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Legislative Assembly for the ACT: 2010 Week 13 Hansard (Tuesday, 16 November 2010) . . Page.. 5398 ..

consider and develop the bill, and yet he expects the opposition and the crossbench parties to consider and debate this bill in less than three weeks. Last week Mr Corbell had the temerity to lecture me about giving notice for business to be conducted in the Assembly but, clearly, his philosophy is one of “do as I say and not as I do”.

We have here an important bill that goes to the protection of our city’s future: our children—some of the most vulnerable people in our community. Mr Corbell has been talking about this at police ministers councils and through his department and, presumably, through other justice agencies. He has spent time drafting the bill—making sure it complements the laws in other jurisdictions—embracing the laws of the commonwealth, getting it through the cabinet process and, finally, introducing it to the Assembly. Then he asks us, as well as the scrutiny of bills committee, with our limited resources, to give appropriate review and consideration to a bill of considerable importance in less than three weeks. Given Mr Corbell’s outburst in the government business meeting last week, I consider this hypocrisy at its worst. Mr Corbell should remember the fragility of the glass house in which he is standing before he starts throwing stones.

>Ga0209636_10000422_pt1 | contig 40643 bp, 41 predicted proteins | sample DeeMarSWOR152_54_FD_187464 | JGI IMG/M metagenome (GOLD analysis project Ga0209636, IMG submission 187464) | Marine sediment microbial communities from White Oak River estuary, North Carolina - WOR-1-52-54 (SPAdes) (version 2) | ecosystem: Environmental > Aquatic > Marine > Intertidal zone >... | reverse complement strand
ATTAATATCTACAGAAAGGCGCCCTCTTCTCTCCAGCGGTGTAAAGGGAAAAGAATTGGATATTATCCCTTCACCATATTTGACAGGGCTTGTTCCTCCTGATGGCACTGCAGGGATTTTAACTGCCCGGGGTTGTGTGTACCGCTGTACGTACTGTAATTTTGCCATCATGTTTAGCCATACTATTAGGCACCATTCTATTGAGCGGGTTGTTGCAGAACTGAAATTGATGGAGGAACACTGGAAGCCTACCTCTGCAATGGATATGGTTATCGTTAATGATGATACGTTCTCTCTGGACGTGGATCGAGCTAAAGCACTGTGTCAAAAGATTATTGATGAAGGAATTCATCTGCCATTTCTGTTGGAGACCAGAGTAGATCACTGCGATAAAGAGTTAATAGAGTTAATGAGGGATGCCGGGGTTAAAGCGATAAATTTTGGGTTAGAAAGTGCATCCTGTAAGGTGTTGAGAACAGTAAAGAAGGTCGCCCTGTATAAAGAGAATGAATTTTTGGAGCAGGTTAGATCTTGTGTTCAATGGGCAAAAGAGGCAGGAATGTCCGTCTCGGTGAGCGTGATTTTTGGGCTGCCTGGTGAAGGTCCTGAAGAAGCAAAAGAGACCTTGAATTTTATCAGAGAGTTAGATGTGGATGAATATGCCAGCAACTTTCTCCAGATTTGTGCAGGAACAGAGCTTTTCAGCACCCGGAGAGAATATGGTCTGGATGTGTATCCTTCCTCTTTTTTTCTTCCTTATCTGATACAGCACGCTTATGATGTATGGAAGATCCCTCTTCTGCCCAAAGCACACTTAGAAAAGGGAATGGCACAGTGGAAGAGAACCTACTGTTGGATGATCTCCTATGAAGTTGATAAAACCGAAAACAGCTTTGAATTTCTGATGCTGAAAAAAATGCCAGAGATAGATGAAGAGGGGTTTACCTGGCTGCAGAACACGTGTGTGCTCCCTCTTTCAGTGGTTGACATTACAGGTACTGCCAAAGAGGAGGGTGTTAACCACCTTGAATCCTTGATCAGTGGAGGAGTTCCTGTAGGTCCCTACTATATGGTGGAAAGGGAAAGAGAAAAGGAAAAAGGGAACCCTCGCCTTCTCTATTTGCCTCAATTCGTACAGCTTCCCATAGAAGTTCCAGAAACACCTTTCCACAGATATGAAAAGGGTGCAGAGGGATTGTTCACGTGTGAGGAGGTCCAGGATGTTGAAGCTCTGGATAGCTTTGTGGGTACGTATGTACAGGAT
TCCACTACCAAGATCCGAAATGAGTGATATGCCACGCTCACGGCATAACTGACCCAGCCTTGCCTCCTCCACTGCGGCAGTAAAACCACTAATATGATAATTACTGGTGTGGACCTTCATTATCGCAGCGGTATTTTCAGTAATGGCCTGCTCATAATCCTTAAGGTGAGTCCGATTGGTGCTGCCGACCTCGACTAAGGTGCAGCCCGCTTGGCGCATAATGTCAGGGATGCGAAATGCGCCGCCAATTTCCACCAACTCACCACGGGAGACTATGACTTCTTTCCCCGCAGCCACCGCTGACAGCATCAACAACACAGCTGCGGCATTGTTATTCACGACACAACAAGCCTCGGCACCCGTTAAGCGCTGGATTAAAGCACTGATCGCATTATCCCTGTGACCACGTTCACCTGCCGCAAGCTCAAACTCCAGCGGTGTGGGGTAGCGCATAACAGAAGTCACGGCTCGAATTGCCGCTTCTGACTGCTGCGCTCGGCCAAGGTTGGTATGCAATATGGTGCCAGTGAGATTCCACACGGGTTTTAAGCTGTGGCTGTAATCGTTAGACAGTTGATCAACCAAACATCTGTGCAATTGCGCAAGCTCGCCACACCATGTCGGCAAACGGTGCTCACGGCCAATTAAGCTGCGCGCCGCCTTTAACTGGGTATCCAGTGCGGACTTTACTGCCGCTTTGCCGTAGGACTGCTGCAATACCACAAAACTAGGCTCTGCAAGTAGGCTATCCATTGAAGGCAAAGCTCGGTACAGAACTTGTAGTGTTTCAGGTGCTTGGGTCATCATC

That said, the Crimes (Child Sex Offenders) Amendment Bill is an important one because it updates the provisions of the act to keep pace with the safeguards that have been put in place at a national level to protect children not only in Australia but around the world. It is a sad fact of life that there are those who would prey on the vulnerability of children. We saw in the Canberra Times only last week a report of a case involving child pornography, grooming of children, deception and a range of other child sex offences. So there is no reason why we should think that Canberra should be somehow immune from these kinds of activities.

Our children are our future. We must do everything we can to protect them. People who prey on children are the worst kind of offenders. We must keep up with and indeed be ahead of the ability of child sex offenders to invent ways of satisfying their salacious appetites. This bill reflects a national approach and deserves support. We will give it that support. Perhaps if this government and Mr Corbell were more open with other parties in this place on these kinds of issues, they might pass through this place in a more collegiate manner.

MR RATTENBURY (Molonglo) (10.37): The Greens will be supporting this bill today. The bill updates the list of offences which trigger the requirement for an offender to be listed on the ACT’s child sex offenders register. On the one hand, the bill today makes straightforward, administrative amendments that are required following the passage of a bill through federal parliament. On the other hand, it is a bill which deals with the incredibly important, complex and emotionally charged problem of child sex offenders. It is a problem which is being grappled with by governments and parliaments globally.

So, notwithstanding the relatively simple nature of the amendments, the bill deals with significant issues and deserves the appropriate level of analysis. In 2005, when the ACT legislated to create the child sex offenders register, the decision was taken to list each individual commonwealth offence which would trigger the ACT legislation. At that stage, there were 18 offences under commonwealth law and included crimes

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